When Rodney Andreasen first emerged from the wreckage of Hurricane Michael last October, the Jackson County emergency management director realized nearly everything he knew was gone.
The log cabin home he had intended to retire to was lost. The roads in his inland, rural county were choked with fallen trees. The roofing from the county’s emergency management office had been partially shorn away.
State and federal officials descended upon the Panhandle, promising help. But eight months after Michael’s impact, Andreasen and other residents across Florida’s northwest are still digging out from the hurricane’s ruin. Millions of rural acres are still marked by swaths of toppled or twisted trees. Parts of the Panhandle remain dotted with piles of twisted metal and other detritus that have yet to be cleared.
As a long-awaited $19.1 billion disaster relief bill is finally poised to send more federal aid to Florida’s Panhandle, it’s unclear how much help will reach people on the ground, or when it will arrive. Even if this season is quiet for the storm-stricken Panhandle, as it has been in many years past, it could take weeks or months for money to trickle down into awarded grants or government assistance — and the debris still remaining has posed new dangers.
The downed trees have fed stronger wildfires, debris has clogged waterways and changed floodplains, and materials washed offshore by the storm have snarled shrimpers’ and fishermen’s catches along the coast, to say nothing of ongoing fears of more mosquito-borne disease and invasive insects.
In March, more than 650 acres burned outside Panama City before firefighters extinguished the blaze. Low-lying Washington County was inundated with rain during a wet winter that raised the levels in major waterways by several feet. Eighty-five percent of the forest debris that has contributed to both problems — much of it on private land — has yet to be cleared, and much of it never will be.
And in the meantime — storm-stricken Panhandle residents must worry about what once seemed an outside possibility — another storm that might hit a still struggling-to-rebuild community that fears it has been forgotten.
“I told someone the other day it’s unusual to be the director but also a survivor and a victim of the storm,” said Andreasen recently. He and his family are still living with relatives while they find somewhere new to live, and he received a settlement from his insurance company only last week. The county’s emergency management office is still undergoing repairs.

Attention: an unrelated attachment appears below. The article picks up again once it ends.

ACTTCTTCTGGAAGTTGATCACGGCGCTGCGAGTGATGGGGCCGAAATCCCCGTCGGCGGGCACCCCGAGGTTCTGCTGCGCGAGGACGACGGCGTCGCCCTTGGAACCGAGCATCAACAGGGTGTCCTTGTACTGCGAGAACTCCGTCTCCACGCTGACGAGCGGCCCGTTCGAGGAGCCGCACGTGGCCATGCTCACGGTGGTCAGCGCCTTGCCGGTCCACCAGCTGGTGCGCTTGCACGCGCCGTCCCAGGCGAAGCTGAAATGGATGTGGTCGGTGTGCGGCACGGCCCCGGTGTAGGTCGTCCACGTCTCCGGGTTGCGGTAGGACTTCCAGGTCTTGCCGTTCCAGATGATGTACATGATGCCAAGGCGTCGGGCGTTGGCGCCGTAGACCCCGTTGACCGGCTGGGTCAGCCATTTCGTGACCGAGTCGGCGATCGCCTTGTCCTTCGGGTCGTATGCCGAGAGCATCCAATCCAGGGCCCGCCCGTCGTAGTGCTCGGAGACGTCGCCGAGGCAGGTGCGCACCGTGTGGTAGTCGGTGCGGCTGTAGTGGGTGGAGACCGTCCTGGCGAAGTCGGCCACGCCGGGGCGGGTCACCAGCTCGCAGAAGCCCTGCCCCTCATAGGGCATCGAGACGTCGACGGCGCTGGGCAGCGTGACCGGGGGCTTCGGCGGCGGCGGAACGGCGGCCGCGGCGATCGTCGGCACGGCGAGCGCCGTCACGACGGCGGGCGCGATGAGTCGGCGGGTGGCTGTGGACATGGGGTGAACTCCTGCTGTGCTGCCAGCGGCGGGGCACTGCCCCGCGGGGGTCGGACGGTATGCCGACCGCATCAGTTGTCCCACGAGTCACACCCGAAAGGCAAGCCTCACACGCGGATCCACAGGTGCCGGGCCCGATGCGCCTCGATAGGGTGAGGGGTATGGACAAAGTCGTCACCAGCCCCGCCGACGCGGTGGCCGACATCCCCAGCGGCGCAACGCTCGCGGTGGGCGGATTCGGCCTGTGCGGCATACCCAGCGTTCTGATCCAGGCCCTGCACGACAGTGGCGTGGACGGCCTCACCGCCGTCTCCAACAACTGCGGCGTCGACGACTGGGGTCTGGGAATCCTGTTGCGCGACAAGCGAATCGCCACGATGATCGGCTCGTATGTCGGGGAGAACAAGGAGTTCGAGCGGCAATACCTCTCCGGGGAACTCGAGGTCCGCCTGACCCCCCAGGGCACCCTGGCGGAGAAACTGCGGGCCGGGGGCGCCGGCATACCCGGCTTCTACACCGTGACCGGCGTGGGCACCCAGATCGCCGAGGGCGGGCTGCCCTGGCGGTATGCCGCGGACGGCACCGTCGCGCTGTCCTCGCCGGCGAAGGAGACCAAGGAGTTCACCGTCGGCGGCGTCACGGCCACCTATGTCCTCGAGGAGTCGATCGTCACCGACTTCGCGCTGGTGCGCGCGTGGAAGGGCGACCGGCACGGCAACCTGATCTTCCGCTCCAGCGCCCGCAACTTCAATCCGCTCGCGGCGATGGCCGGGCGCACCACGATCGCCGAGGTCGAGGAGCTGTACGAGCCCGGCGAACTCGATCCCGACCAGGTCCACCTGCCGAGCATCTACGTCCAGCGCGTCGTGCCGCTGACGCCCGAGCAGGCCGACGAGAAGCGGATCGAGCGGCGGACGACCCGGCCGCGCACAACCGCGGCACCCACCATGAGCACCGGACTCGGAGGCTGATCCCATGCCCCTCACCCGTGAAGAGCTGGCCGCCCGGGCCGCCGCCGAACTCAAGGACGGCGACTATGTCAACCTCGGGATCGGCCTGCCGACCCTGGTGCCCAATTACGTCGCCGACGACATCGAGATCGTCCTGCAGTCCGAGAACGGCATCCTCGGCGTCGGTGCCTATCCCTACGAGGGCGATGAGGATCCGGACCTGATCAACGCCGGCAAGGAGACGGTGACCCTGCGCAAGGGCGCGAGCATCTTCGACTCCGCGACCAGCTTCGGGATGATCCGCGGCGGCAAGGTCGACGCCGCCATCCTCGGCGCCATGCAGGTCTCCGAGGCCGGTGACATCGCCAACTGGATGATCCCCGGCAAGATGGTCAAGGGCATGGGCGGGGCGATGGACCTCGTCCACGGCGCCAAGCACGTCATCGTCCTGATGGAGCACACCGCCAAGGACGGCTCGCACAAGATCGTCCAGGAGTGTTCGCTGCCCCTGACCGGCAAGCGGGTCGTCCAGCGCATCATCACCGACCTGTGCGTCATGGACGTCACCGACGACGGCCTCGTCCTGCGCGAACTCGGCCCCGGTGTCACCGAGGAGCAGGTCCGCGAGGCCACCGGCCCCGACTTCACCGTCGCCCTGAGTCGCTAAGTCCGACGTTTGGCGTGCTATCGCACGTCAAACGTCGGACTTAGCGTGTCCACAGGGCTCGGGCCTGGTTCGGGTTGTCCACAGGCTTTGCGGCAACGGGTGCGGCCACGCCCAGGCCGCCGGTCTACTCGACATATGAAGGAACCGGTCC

Andreasen’s job means he needs to prepare for an unthinkable second storm. But recovering from the last one, he noted, has never really ended.
Before last year’s hurricane season, the Panhandle had historically been spared from major storms. But Michael, retroactively upgraded to a Category 5 by forecasters, brought with it 155 mph winds that steamrolled through the state from the coast through the Georgia border.
The damage left in its path may take a decade or more to address, state officials have estimated: about 500 million trees, or 72 million tons of forest debris across more than 2.8 million acres of land. And though debris pickup after hurricanes has often plagued local and state governments, Hurricane Michael’s path through the heavily forested northwest has put the problem of storm trash on a different scale.
The downed timber adds up to a “massive continuous fuel bed” for potential wildfires, up to 10 or 20 times what littered forest floors about a year ago, said Jim Karels, the director of the Florida Forest Service. The dearth of taller trees to filter sunlight has also accelerated the growth of low-lying wax myrtles and palmettos — “more brush, which contributes to more fire threat” — and the abnormally dry spring weather has turned it into a kindling-dry powder keg.
Meanwhile, in lowlands across other parts of the northwest, the debris has exacerbated flooding from an unusually wet, rainy winter and, even if temporarily, changed the floodplain itself. The millions of now-missing pines also mean that the billions of gallons they used to absorb to grow have swelled riverbanks instead.
“It added insult to injury,” said Brett Cyphers, the executive director of the Northwest Florida Water Management District, which has advised the state Department of Environmental Protection on where to clear waterways to mitigate flooding that resulted after Michael swept through. “It’s already kind of pre-set for a problem” if another heavy storm comes through.
State and local officials have tried to mitigate the damage for the better part of a year. While Congress debated federal aid, the state Forest Service has started to carve 4,700 miles of fire-fighting paths that could mitigate future burns, while DEP has spent more than $30 million helping clear major waterways of downed logs and branches. Local emergency management officials, cash-strapped in their small communities, have taken out hundreds of millions of dollars in loans to haul away debris as they await reimbursements, though FEMA has granted some money for housing and limited debris removal.
But the forest agency has only completed about 10 percent of that preventative fire plan, having to work with private landowners to carve out fire lines and awaiting more FEMA money that would bolster private assistance.